• Healthy eating: Maintaining a healthy diet will keep you feeling good, energetic, and in a positive state of mind. When your body feels good, you will be less likely to have drug cravings.
  • Meditation: Mindfulness activities like meditation can help calm the mind in times of stress and keep you feeling grounded. Regularly meditating can be a great way to maintain sobriety after addiction treatment.
  • Positive thoughts: Maintaining positive thoughts and a positive outlook on life is also crucial to maintaining sobriety. During addiction treatment, you will likely work with a therapist who will help you through different positive thinking exercises. Maintaining these practices after treatment is a great way to practice self-care.

Relapse Prevention Strategies

Help a Loved One Cope with Addiction Relapse at Profound Treatment

If you or a loved one is struggling with an addiction relapse or is displaying warning signs of relapse, Profound Treatment can help. Profound Treatment is an evidence-based treatment center in Los Angeles, California. Our treatment models are designed to get you the best possible results in a comfortable and structured atmosphere. Our supportive and encouraging staff will be with you every step of the way during recovery to make sure you create healthy habits and help to prevent relapse potential.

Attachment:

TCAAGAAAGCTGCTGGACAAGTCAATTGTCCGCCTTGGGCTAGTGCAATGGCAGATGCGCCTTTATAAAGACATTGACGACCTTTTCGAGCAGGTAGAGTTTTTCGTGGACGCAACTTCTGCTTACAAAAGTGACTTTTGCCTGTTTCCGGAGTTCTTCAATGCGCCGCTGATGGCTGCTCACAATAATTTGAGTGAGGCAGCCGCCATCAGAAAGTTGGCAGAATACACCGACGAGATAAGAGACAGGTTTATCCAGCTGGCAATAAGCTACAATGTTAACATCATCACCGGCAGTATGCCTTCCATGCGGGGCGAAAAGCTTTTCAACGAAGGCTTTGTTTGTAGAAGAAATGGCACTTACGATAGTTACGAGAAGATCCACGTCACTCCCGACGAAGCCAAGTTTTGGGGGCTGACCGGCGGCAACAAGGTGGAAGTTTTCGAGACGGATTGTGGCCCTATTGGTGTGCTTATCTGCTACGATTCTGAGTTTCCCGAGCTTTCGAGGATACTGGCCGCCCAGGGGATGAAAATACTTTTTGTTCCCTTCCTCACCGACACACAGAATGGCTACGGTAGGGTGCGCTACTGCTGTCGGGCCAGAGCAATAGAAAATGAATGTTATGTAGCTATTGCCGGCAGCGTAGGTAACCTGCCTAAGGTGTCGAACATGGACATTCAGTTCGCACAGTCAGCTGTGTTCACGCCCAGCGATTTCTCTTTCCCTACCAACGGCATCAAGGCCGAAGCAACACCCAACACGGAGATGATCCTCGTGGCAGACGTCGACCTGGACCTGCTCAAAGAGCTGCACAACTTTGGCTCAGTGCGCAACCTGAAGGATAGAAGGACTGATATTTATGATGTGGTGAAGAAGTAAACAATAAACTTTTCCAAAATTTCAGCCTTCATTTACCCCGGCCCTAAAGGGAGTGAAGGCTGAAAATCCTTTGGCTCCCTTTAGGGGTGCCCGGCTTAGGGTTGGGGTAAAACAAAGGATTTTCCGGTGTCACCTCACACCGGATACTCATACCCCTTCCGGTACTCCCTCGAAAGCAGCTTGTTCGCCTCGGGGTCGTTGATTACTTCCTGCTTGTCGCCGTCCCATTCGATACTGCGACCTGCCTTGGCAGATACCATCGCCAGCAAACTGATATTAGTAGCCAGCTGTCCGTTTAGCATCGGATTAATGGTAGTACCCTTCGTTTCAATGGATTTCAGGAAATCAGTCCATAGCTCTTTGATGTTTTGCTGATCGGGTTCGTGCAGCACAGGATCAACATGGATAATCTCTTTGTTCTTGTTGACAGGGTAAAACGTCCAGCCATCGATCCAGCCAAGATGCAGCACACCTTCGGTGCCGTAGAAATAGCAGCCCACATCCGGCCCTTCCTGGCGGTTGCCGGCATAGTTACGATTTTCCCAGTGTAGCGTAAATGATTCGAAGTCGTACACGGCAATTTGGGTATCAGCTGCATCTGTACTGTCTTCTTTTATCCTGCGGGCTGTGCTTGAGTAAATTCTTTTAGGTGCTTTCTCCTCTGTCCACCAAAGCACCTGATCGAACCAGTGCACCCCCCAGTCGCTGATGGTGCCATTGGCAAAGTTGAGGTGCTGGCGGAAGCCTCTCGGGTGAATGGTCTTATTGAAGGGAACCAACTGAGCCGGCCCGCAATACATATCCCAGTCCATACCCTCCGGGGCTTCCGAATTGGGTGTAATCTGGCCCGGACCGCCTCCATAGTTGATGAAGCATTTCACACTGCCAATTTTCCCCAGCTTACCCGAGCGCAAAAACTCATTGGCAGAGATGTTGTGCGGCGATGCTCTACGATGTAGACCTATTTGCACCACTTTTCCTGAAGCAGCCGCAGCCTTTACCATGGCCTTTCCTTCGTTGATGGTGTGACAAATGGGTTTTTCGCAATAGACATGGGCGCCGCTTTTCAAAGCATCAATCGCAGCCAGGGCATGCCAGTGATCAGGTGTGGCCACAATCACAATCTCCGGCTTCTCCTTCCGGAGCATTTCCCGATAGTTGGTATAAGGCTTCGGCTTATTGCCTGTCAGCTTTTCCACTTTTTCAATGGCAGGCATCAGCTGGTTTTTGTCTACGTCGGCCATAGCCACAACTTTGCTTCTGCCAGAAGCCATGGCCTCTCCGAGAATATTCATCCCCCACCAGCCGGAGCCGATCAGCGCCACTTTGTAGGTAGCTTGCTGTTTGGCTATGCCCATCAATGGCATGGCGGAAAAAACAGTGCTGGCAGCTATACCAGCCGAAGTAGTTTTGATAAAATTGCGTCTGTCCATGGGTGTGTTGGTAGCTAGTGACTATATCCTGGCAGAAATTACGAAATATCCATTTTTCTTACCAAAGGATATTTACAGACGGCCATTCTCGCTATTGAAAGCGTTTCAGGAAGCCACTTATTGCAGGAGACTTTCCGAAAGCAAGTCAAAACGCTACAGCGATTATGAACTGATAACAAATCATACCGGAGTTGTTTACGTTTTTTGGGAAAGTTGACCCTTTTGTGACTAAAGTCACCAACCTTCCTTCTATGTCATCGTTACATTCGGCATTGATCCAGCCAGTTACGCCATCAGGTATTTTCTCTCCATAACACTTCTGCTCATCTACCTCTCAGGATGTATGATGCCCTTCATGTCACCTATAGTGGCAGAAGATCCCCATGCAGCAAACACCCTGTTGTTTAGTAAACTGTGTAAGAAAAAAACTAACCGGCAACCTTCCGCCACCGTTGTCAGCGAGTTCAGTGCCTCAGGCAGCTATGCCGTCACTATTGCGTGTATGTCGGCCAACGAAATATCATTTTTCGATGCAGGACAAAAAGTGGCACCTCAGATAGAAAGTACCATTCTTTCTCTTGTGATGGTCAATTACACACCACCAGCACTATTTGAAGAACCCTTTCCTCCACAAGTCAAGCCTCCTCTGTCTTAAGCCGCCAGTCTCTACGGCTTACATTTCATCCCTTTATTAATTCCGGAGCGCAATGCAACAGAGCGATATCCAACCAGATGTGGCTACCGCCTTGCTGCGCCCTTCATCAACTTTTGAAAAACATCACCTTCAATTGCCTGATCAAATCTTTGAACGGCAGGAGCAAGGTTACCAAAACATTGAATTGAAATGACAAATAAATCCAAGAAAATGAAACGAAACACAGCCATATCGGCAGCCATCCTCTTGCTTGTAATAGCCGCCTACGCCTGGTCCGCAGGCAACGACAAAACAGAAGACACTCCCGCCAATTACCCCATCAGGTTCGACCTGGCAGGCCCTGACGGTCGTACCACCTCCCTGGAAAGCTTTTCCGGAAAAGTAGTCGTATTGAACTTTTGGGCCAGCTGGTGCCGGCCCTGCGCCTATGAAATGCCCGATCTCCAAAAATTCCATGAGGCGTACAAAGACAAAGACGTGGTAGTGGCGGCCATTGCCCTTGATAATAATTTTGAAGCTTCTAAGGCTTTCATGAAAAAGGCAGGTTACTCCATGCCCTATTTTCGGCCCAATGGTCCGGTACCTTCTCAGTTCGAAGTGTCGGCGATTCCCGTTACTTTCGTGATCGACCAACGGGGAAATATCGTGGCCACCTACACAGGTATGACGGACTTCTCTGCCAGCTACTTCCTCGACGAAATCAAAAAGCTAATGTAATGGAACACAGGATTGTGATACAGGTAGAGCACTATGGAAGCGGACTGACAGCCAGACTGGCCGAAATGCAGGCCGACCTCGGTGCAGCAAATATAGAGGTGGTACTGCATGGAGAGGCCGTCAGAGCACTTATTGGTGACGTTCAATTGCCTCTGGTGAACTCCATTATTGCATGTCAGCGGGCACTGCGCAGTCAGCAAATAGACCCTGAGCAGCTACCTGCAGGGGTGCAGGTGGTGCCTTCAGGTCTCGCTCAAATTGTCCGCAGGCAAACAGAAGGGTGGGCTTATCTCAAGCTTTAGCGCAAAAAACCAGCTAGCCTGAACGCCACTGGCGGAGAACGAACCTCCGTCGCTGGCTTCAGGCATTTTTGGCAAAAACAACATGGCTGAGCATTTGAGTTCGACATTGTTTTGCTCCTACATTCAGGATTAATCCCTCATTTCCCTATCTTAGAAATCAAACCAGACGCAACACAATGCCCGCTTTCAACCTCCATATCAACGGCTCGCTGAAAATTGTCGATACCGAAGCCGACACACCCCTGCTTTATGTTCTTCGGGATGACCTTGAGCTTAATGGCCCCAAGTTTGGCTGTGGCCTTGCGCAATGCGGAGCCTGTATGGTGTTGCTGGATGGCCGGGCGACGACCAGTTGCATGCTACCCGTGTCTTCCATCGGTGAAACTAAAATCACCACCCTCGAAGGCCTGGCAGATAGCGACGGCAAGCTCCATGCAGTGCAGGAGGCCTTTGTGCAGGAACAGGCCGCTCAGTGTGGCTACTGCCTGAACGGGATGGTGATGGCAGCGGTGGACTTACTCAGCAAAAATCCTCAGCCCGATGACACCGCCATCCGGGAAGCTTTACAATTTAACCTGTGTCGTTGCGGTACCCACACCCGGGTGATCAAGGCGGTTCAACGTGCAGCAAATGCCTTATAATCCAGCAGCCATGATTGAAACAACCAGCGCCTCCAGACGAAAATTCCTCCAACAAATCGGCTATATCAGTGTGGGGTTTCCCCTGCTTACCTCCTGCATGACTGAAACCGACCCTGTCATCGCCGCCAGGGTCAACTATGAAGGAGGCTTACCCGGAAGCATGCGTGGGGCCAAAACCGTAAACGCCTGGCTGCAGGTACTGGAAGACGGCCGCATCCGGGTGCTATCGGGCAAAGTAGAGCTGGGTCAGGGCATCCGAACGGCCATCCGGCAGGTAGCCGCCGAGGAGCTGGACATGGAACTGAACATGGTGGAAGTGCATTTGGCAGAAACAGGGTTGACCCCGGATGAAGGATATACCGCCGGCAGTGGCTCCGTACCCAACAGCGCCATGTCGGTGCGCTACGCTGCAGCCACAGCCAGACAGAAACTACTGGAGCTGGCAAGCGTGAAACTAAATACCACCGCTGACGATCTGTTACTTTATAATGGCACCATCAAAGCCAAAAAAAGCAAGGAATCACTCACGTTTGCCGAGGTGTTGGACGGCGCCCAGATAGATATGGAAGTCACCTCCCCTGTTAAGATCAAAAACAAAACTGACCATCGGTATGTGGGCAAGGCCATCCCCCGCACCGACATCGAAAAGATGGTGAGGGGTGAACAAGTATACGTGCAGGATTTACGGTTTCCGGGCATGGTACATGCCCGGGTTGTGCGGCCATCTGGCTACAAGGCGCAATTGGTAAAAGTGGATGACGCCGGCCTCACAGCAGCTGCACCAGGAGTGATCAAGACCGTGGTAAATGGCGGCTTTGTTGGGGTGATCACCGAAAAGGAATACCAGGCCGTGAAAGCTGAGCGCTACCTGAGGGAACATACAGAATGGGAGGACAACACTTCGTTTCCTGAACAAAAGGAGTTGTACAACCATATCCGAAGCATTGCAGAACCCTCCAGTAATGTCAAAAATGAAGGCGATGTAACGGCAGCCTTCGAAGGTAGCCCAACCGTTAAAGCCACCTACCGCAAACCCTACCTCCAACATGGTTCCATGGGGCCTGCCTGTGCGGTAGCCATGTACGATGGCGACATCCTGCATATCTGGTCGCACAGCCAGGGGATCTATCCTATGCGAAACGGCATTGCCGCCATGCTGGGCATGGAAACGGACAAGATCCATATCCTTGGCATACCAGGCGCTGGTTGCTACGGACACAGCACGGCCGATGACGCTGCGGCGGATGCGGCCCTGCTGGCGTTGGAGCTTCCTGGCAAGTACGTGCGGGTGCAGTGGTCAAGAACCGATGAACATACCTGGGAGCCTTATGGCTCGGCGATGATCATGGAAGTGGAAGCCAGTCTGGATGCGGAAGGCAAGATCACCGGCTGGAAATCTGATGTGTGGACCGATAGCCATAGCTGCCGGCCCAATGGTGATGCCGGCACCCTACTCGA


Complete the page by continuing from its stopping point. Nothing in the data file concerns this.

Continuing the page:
Reach Out and Begin Healing

If you have experienced a relapse, we have many resources to help you get back on track with inpatient treatment, outpatient treatment, and therapies to help manage addiction. If you complete a rehab program at Profound Treatment, our facility will provide aftercare through check-ins, recommending local support groups, and helping you create a plan for long-term success. Contact us today for more information about how we can help you.